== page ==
The name of the new Unreal Tournament 3 bonus pack, the ‘Titan Pack’, imparts a vision of massiveness and well it should. Byte for byte this pack dwarfs that of any previous free downloadable content for any other version of Unreal Tournament. For some studios, that might even constitute a full standalone retail release. We talked to one of Epic Games’ lead level designers, Jim Brown, to get some insight into Titan.

With the original release a year behind us, why would they spend so much time and effort to release a pack this large now. Brown explains, “Epic has a well deserved reputation for supporting its products long after their initial release, and Unreal Tournament 3 is no exception. With the Titan Pack, we're hoping to excite new players with extra gametypes, characters, weapons, and vehicles, and reward long time fans with some massive improvements to the menus and server browser. Best of all, it's free”

One of the side effects of promoting games long before they hit the shelves is that things that don’t make the cut are often discussed, but simply wind up on the cutting room floor. The Stealthbender, an Axon vehicle, is just such an item. Seeing it finally appear in the Titan Pack, you have to wonder what need it filled in the lineup and why didn't it make the retail release? “At the time of UT3’s initial release, there was nothing to really differentiate the Stealthbender from the Nightshade. Ultimately, we decided to hold off on shipping it until we could really make it an important vehicle in its own right. With the inclusion of several new deployables and some under-the-hood improvements to controls and functionality, we were able to give the Stealthbender its own strategic purpose on the battlefield”, states Brown. He continued, “The Stealthbender is only found in Titan Pack levels, but is available for mod makers to use just like any other vehicle in the game. I would imagine that a vehicle swap mutator wouldn't be too difficult to create, if it hasn't been done already”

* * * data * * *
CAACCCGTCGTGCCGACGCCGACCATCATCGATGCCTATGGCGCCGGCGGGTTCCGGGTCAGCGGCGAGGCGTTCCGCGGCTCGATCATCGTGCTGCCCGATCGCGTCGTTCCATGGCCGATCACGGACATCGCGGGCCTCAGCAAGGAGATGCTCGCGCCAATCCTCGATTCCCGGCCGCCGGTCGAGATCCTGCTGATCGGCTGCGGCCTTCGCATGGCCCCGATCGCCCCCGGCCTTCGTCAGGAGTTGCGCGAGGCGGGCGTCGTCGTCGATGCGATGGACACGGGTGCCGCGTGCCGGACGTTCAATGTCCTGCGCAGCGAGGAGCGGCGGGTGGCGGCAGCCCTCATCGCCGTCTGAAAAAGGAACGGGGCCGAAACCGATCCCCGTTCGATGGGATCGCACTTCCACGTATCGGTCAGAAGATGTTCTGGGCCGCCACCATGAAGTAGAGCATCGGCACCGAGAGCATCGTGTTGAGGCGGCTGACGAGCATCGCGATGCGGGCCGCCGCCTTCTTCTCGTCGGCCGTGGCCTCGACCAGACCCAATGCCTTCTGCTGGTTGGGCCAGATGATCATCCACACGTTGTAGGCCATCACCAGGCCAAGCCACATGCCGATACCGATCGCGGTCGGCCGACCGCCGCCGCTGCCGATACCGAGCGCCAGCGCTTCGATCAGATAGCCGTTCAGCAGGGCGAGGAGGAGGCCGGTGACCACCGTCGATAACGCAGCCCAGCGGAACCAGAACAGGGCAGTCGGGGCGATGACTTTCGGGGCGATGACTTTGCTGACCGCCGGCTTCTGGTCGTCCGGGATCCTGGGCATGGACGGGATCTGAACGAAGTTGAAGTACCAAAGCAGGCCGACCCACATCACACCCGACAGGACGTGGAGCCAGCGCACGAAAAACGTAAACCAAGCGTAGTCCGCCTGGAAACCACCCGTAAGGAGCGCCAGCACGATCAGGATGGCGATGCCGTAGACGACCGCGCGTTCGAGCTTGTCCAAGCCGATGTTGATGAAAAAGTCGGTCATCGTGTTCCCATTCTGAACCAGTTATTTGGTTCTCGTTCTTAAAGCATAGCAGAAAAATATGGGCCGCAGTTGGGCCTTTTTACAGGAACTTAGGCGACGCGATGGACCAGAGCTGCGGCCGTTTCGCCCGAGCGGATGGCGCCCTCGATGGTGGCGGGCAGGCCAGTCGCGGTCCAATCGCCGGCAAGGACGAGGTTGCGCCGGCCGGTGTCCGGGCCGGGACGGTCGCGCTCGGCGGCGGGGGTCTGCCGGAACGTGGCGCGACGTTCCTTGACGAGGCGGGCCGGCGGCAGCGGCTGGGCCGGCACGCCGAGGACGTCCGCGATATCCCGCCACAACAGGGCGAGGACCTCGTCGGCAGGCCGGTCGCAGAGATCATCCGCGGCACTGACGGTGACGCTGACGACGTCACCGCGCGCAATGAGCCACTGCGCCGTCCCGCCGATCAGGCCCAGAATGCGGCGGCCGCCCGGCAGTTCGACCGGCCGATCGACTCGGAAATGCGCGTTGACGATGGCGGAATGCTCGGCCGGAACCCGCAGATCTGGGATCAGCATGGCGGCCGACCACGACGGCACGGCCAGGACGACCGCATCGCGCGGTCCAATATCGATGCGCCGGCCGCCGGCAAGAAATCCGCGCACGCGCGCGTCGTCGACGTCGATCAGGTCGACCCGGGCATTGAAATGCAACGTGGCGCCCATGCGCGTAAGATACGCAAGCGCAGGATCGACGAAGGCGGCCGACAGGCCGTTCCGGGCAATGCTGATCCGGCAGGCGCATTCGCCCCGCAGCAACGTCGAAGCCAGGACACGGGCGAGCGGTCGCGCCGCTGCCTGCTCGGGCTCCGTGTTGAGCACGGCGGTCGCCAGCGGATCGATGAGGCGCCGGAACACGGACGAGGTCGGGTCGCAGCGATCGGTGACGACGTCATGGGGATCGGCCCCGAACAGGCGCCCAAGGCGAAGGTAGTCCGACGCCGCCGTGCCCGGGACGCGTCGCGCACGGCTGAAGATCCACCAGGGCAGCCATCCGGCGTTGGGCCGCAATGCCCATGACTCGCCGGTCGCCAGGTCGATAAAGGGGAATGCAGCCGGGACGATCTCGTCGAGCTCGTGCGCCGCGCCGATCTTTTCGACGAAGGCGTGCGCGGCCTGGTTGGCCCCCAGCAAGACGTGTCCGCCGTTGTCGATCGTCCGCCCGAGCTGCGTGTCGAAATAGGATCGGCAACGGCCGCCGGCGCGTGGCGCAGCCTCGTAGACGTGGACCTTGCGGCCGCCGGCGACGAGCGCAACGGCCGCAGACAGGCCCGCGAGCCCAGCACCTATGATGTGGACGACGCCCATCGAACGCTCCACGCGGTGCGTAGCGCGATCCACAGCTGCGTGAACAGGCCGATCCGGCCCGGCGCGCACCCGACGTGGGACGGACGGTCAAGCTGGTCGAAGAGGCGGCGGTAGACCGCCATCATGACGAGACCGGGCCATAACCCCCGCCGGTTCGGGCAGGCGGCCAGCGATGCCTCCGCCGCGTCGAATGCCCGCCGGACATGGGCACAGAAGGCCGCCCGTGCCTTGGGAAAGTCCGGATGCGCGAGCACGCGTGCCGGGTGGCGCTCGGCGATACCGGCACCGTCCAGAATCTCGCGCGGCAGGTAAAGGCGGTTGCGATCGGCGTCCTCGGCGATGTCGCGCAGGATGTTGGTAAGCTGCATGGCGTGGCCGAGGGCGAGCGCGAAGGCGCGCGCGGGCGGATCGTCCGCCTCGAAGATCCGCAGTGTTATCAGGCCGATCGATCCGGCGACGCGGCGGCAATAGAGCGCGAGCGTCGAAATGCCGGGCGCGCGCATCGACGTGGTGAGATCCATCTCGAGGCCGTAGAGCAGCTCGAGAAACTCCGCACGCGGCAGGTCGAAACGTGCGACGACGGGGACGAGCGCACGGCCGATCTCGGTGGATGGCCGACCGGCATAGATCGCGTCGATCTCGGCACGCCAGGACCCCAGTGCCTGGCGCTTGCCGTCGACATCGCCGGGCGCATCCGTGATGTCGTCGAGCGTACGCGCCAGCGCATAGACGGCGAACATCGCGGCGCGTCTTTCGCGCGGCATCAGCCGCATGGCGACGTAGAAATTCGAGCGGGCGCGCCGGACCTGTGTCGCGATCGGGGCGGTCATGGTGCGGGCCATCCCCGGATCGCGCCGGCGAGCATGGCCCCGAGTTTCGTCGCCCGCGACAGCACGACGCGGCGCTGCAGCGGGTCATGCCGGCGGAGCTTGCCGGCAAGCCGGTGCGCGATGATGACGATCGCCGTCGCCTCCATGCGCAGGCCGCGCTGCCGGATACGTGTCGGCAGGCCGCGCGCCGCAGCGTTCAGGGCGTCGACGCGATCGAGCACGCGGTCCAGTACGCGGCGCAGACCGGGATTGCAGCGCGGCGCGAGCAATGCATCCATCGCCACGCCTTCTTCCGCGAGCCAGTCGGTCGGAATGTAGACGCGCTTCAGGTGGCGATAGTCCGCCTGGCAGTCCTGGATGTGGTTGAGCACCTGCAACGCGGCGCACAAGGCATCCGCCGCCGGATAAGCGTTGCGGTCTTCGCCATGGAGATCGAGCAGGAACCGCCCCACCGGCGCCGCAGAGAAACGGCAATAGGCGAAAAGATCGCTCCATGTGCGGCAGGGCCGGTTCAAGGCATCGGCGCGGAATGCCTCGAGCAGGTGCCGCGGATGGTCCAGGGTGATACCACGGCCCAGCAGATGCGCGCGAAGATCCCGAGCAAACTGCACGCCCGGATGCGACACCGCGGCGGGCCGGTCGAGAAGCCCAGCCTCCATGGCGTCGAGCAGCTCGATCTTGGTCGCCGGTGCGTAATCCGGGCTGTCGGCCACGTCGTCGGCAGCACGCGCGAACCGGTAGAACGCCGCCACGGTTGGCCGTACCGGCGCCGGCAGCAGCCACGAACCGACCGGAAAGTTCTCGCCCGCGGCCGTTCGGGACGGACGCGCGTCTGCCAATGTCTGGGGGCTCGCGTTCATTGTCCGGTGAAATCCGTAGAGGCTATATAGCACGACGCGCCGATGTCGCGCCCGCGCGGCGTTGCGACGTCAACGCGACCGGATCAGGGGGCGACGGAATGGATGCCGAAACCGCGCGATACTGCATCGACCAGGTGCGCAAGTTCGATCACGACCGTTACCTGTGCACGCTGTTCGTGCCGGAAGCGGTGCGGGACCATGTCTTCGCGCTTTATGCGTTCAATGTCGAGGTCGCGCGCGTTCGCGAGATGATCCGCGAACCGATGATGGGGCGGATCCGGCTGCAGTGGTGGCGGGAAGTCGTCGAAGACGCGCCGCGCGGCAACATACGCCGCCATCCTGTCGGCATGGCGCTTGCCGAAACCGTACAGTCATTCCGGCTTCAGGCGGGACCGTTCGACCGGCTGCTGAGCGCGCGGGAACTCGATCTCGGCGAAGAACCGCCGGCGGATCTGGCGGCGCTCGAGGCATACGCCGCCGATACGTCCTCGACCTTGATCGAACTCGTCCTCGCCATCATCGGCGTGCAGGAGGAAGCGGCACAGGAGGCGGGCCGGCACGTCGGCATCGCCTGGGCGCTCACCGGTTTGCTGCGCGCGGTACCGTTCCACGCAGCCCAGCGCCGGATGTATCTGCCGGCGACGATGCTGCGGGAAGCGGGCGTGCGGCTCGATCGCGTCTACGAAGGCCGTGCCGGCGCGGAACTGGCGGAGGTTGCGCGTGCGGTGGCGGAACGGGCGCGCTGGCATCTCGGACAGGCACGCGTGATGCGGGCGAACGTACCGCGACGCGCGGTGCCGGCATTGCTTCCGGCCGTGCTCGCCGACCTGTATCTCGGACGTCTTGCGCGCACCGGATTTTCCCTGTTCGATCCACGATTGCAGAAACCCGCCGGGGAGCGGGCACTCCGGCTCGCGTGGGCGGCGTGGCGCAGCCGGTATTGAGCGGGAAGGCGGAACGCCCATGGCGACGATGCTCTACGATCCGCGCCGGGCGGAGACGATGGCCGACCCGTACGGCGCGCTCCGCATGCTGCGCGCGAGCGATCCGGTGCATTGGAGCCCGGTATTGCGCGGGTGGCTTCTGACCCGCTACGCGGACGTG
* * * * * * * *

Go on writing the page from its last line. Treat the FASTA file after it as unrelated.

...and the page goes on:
The addition of sixteen new (to PC and PS3) levels will surely be a boon to UT3 gamers out there, but how does Epic go about deciding what kinds of levels to highlight? Do they target specific gametypes for level support or is it better to just run with the best ideas your designers come up with, regardless? “Both, actually” Brown explains, “We knew we wanted to create some new maps to support all Unreal Tournament 3 gametypes, and more specifically we wanted to create maps that highlighted the new features of the Titan Pack. Beyond that, our designers have free reign to create what they think is fun, and then we test, iterate, and polish until we're sure that it actually is”

Brown recalls,“WAR-Confrontation, vCTF-Stranded, and CTF-Nanoblack were probably the maps that Epic people enjoyed playing most, and always with the Titan mutator enabled. In fact, we had so much fun with Titans internally that there was a huge debate as to whether or not they should just be turned on by default. When played correctly, they can dramatically change the course of any battle, not to mention that they're loads of fun.”